Residually Finite group $\Rightarrow$ Totally disconnected

How can I prove that a residually finite group $G$ is totally disconnected? I considered the topology generatad by $\{Ng\}_{N\in\eta,\;g\in G}$ where $\eta=\{N\unlhd G \;, |G:N|<\infty\}$ and I considered $$\alpha:G\longrightarrow\prod_{N\in\eta} G/N\;.$$ defined by $g\mapsto\{Ng\}_{N\in\eta}$ which are all the nhbrd of $g$.

Clearly $\ker\alpha=\bigcap_{N\in\eta}N=1$ by definition of residually finite.

Then I took $Y\subseteq G,\;Y\neq\emptyset$. If by contradiction $Y$ is connected and $|Y|\ge2$ then we can take $g,h\in Y$; being connected we see that exists a nhbrd of $g$ which contains $h$, i.e. $h\in Ng$, $\exists N\in\eta$. Hence $g^{-1}h\in N$.

How can I proceed from here? If this last condition could hold for all $N\in\eta$ I would finish... but I can't go on.

Thanks!

• Are you interested in a more abstract proof? I don't see a nice way to finish the way you started. Jun 16 '14 at 17:44
• Inverse limit of finite Hausdorff groups is always TD. Jun 16 '14 at 17:53
• @DanielFischer: ok thanks! Propose your argument, although the tools we suppose to use should be really minimal: some general topology. We have only introduced the profinite topology for topological groups! But if you have a proof... you're welcome!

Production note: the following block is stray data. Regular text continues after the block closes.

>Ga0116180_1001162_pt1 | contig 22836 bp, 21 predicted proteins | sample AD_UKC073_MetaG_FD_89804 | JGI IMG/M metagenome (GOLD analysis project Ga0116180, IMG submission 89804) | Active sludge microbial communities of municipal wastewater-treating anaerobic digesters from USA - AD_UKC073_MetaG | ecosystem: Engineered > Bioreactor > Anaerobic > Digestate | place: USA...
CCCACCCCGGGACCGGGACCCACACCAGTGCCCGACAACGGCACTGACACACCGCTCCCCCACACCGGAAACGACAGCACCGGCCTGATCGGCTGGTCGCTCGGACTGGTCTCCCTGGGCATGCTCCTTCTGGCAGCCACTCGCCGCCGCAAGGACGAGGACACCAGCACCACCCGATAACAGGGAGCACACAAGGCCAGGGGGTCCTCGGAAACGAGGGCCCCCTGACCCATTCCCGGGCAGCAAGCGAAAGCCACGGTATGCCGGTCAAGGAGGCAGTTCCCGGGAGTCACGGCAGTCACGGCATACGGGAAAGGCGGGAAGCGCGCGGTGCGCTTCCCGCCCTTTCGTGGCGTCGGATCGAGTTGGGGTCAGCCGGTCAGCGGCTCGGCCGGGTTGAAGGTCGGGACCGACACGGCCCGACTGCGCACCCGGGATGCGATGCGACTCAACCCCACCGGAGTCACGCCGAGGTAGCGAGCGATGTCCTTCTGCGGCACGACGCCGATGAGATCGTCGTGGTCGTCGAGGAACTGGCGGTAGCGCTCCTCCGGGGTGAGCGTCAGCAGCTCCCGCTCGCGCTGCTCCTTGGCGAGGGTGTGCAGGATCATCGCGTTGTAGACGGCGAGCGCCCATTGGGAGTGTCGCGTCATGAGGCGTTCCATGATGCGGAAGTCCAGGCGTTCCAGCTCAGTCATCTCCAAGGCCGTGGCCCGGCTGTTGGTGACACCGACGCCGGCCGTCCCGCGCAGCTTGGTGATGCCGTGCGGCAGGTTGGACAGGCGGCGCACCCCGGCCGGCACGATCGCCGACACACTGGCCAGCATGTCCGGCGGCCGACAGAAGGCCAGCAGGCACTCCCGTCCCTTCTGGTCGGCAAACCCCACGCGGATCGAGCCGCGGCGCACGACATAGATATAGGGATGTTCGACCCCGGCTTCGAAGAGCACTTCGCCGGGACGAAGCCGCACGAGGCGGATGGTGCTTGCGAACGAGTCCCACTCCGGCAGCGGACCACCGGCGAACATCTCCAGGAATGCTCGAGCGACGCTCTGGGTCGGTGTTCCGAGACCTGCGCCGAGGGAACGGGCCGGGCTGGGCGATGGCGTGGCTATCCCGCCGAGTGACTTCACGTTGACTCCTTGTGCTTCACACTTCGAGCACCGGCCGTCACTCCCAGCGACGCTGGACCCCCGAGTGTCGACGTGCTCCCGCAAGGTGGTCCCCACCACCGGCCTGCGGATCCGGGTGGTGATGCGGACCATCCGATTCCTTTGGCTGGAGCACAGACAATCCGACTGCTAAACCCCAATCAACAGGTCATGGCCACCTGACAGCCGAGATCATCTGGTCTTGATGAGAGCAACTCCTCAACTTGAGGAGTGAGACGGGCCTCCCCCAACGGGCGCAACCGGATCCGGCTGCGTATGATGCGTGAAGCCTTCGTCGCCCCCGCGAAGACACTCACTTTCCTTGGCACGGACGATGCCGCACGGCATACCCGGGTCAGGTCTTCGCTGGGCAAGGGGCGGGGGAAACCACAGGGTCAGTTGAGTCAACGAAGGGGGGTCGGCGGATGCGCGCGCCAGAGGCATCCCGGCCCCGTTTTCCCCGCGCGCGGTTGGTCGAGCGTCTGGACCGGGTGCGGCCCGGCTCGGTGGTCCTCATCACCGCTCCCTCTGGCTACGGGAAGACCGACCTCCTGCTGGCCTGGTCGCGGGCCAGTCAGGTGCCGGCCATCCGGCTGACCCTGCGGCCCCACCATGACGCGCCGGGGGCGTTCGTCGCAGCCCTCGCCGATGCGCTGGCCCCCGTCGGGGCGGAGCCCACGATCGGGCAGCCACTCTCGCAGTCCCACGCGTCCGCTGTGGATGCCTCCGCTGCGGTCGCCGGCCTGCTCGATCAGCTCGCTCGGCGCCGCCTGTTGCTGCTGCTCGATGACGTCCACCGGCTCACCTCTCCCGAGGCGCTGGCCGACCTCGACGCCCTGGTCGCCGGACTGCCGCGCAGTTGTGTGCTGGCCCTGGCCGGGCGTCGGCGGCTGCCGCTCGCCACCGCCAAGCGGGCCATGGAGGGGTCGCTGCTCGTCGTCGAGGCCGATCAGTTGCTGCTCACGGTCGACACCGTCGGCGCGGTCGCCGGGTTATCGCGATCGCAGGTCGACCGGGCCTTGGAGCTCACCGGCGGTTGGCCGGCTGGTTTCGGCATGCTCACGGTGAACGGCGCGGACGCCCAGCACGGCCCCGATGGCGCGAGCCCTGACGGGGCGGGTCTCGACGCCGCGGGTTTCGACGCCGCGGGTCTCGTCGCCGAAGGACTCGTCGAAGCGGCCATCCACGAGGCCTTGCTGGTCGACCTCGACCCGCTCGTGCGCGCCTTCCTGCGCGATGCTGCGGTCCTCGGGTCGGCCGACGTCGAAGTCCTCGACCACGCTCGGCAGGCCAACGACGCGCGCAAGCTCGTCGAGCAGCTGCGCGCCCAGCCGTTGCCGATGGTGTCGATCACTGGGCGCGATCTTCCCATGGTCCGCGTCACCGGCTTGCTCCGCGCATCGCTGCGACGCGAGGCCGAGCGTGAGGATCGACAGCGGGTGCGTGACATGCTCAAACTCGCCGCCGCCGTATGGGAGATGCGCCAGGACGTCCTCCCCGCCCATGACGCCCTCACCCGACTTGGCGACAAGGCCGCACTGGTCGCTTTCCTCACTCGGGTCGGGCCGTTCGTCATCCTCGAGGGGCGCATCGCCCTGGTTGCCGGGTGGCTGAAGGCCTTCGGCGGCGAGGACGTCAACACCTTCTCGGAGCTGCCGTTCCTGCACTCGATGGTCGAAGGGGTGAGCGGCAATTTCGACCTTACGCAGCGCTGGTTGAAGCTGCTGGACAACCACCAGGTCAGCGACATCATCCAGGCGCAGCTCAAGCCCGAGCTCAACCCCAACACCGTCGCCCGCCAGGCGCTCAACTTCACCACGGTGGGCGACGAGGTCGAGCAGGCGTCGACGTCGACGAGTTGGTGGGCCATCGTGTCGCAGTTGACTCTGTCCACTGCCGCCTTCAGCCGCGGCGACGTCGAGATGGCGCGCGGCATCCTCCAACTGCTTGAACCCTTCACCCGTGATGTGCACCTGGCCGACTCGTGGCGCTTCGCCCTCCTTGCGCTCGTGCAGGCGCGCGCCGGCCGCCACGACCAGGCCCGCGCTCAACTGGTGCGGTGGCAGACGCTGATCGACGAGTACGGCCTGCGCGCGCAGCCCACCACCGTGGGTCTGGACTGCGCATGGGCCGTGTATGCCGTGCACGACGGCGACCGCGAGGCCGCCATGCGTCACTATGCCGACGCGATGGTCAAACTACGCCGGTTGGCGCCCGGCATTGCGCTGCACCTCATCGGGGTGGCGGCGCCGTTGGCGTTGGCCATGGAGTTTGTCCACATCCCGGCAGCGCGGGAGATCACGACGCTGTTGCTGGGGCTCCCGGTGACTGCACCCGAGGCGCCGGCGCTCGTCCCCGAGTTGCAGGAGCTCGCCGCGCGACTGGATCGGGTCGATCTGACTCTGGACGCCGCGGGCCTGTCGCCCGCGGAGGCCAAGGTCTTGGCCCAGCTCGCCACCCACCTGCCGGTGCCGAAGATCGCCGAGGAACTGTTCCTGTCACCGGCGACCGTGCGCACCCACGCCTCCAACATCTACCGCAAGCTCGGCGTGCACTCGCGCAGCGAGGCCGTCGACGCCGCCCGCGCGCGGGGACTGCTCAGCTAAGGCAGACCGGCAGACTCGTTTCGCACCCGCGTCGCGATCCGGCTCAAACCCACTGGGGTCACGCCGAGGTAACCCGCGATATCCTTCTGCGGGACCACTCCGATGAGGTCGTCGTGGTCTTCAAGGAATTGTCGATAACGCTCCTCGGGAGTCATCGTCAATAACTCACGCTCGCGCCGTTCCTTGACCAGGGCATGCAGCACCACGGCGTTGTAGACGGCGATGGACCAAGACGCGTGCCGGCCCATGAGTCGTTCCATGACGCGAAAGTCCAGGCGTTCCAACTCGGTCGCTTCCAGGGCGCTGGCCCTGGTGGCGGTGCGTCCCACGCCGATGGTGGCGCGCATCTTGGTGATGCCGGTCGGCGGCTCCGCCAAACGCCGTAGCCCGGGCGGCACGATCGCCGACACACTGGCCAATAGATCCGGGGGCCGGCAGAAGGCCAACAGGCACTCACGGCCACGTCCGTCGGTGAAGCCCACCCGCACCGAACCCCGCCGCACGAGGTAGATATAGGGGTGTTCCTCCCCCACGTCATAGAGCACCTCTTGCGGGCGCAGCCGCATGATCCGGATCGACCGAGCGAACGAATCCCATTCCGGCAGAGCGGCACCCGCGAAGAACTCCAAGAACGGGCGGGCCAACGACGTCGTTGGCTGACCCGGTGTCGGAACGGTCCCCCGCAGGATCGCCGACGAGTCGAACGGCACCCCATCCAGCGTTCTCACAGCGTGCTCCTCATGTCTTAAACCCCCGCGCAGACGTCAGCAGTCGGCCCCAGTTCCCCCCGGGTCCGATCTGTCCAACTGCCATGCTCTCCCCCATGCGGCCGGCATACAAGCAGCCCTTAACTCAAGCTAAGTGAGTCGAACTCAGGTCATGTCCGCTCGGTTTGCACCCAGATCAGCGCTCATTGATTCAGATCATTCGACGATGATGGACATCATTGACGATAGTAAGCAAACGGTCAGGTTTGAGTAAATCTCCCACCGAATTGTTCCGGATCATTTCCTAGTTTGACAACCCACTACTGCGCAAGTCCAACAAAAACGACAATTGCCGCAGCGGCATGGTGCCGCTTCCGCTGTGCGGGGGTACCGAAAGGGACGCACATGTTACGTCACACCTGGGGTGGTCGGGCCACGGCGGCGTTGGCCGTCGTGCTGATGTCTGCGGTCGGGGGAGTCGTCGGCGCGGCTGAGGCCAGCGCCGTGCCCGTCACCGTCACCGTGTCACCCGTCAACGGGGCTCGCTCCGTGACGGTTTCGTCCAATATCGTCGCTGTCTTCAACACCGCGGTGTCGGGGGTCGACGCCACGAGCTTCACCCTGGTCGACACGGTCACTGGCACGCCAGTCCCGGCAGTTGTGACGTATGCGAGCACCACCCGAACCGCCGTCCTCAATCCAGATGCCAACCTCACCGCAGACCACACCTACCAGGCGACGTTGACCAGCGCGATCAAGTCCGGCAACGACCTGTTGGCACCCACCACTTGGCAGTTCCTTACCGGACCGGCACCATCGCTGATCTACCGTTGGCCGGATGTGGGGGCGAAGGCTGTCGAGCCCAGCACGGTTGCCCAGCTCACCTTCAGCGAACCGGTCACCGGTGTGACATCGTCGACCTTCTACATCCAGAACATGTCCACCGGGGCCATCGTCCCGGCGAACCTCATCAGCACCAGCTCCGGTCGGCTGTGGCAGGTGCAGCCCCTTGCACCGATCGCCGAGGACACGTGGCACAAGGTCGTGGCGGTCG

– Joe
Jun 16 '14 at 18:05
• Take $g,h\in Y$ with $g\neq h$. Then $g^{-1}h\neq 1$, so there is a normal subgroup $N$ of finite index in $G$ for which $g^{-1}h\not\in N$. Then $gN\neq hN$, so in fact, $gN\cap hN = \emptyset$. Of course, $gN, hN\in\eta$, and you're done. Jun 17 '14 at 3:01
• @James: thank you but... can you explain your argument? Where is the contradiction? The fact that $gN\cap hN=\emptyset$ doesen't imply that $Y$ is disconnected (if was that the point you looked for). Finally $gN,hN\in\eta$ is not true ($gN,hN$ in general are not even subgroup of $G$).
– Joe
Jun 17 '14 at 6:16

Each $G/N$ is a finite group. We endow it with the discrete topology. Then the group
$$P = \prod_{N\in\eta} G/N,$$
endowed with the product topology, is a topological group. Since each factor is totally disconnected, $P$ is totally disconnected (if $\varnothing \neq C\subset P$ is connected, so is $\pi_N(C)$ for each $N$, so it consists of a single point, and therefore $C$ also consists of a single point).
The homomorphism $\alpha$ embeds $G$ as a subgroup into $P$. But it also is continuous (it is even a topological embedding), since $\pi_N \circ\alpha$ is the canonical factor map $G\to G/N$, and that is continuous since the preimage of any subset of $G/N$ is a union of cosets of $N$, hence open. Thus $G$ must be totally disconnected, since the continuous image of any connected set is again connected - hence empty or a singleton.